The invention may be summarized as a sample introduction valve for spectrometers in which the output of two sample chambers arranged to receive either a sample bearing aerosol or rinse aerosol is directed to either the excitation system of a spectrometer or a by-pass drain. This is accomplished by providing a movable shuttle valve which in one position provides pass through for one sample chamber and by-pass for the other and in a second position the opposite result. Appropriate passages and a by-pass chamber are disposed within the shuttle and the valve is arranged to produce a simultaneous make and break of both aerosol paths. As a result, the number of samples which may be processed in a unit time can be greatly increased with no degradation of accuracy or other adverse effects.

The invention will be more fully understood from the description of the preferred embodiment and drawings which follow.


FIG. 1 is an elevation view of the preferred embodiment of the invention;

FIG. 2 is a right side view of the device of FIG. 1;

FIG. 3 is a front cross-sectional view of FIG. 2 along line A--A;

FIG. 4 is a cross-sectional view of FIG. 2 along line B--B; and

FIG. 5 is a cross-sectional view of FIG. 1 along line C--C.


Referring to FIG. 1, an elevation view of the preferred embodiment is illustrated in which valve body 10 consists of fixed top plate 12, center block 14 and vertically movable bottom plate 16. Shuttle 18 is horizontally slideable between plates 12 and 16 and operable by piston 20 in communication with shuttle 18 through bearing blocks 22 and 24. Sample chambers 26 and 28 are mounted in spaced apart relationship upon and below bottom plate 16 on either side of drain pipe 30. Sample outlet pipe 32 extends upwardly from top plate 12.

Referring next to FIG. 2, a right side view of the device of FIG. 1 is shown in which like numbers refer to like parts and additionally illustrated are first and second outlet pipes 34 and 36 for each sample chamber, as will be referred to as 34a and b and 36a and b in further description, which pipes communicate with certain passageways in shuttle 18 through bottom plate 16.

Back plate 38 serves as a mount for the entire valve and has top plate 12 and center block 14 attached thereto. Bottom plate 16 is vertically moveable by piston 40 extending through bottom plate 16 for the purpose of forming a gas tight seal between members 10, 16, and 18.

FIG. 3 is a front cross-sectional view along line A--A of FIG. 2 in which transverse passageways 44 and 46 in shuttle 18 communicate with either sample chamber outlet pipes 34a or 34b through plate 16 and sample outlet pipe 32 depending upon whether the shuttle is in the right as is illustrated, or the left position. O rings 35 provide appropriate seals for pipes 34 and O rings 33 for outlet pipe 32.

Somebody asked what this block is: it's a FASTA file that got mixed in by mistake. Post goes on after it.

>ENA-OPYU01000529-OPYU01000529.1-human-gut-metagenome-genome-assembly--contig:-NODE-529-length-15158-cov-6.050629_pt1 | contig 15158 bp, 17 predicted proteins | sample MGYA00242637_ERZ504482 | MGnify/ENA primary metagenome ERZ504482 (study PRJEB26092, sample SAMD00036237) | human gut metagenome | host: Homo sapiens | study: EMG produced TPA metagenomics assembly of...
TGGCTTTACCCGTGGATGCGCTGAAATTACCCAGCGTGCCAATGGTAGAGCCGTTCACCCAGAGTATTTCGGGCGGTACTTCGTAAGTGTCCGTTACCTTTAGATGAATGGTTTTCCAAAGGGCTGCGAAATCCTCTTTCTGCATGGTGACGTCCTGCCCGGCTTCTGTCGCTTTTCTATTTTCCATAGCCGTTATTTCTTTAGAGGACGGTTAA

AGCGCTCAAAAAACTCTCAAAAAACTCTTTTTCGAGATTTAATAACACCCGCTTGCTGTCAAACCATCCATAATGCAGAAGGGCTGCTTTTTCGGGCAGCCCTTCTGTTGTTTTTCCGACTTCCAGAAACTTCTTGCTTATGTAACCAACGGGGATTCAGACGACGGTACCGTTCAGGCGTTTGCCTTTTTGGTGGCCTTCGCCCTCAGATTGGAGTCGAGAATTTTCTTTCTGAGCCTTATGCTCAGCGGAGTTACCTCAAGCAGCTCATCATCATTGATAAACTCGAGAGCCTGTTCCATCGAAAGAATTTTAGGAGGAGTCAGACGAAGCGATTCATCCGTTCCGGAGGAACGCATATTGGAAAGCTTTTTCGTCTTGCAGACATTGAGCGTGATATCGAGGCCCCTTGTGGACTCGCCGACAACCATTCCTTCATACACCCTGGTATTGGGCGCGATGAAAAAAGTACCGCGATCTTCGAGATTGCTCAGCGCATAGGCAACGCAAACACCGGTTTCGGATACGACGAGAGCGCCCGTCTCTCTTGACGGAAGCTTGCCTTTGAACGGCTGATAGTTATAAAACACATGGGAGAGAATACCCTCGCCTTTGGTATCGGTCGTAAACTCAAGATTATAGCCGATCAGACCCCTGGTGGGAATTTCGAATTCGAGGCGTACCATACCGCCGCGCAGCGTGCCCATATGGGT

As will be seen, the position of the shuttle will allow the aerosol sample emanating from one or the other of the sample chambers to pass to the spectrometer excitation device while blocking the emission from the opposite chamber.

Referring to FIG. 4, a front cross-sectional view along line B--B of FIG. 2 shows the alternative path for spray which is blocked from exiting the valve to the spectrometer. By-pass chamber 48 disposed in shuttle 18 communicates with drain pipe 30 and either sample chamber outlet pipes 36a or 36b through plate 16 depending upon the right as illustrated or left position of the shuttle. Appropriate pipe fittings 50a and 50b and flexible tubing sections 52a and 52b facilitate the fluid connections.

Thus it will be clear that by moving the shuttle furthest in one direction, a passageway from one sample chamber to the spectrometer is created while a drain path for washout of prior sample material is simultaneously created for the opposite chamber. Moving the shuttle furthest in the opposite direction reverses the pathway orientation resulting in the ability to carry out the procedures of sample presentation and system cleansing at the same time.

Referring next to FIG. 5, a cross-sectional side view along line C--C illustrates the feature of the invention which provides for a gas tight seal between the components by moving bottom plate upwardly and releasing the same by retraction.

Having fully described the preferred embodiment certain variations will become apparent to those skilled in the art. Accordingly, the invention is defined by the following claims.

Patent Citations
Cited PatentFiling datePublication dateApplicantTitle
US4683914 *Oct 4, 1984Aug 4, 1987Brisland Michael JSlide valve
US4877057 *Nov 13, 1987Oct 31, 1989Wormald, U.S. Inc.Pressure equalizing valve
US4877058 *Sep 20, 1988Oct 31, 1989Festo KgSpool valve
US4955100 *Jul 21, 1989Sep 11, 1990Friedrich BerschApparatus for cleaning pipelines for beverages and the like
Referenced by
Citing PatentFiling datePublication dateApplicantTitle
US20040002166 *Jun 27, 2002Jan 1, 2004Wiederin Daniel R.Remote analysis using aerosol sample transport
U.S. Classification73/864.81, 137/625.48, 137/240
International ClassificationG01N1/00, F16K11/065
Cooperative ClassificationY10T137/4259, G01N35/1097, Y10T137/86879, F16K11/0655
European ClassificationG01N35/10V1, F16K11/065B
Legal Events
Sep 18, 1992ASAssignment
Effective date: 19910418
May 24, 1998LAPSLapse for failure to pay maintenance fees
Sep 22, 1998FPExpired due to failure to pay maintenance fee
Effective date: 19980524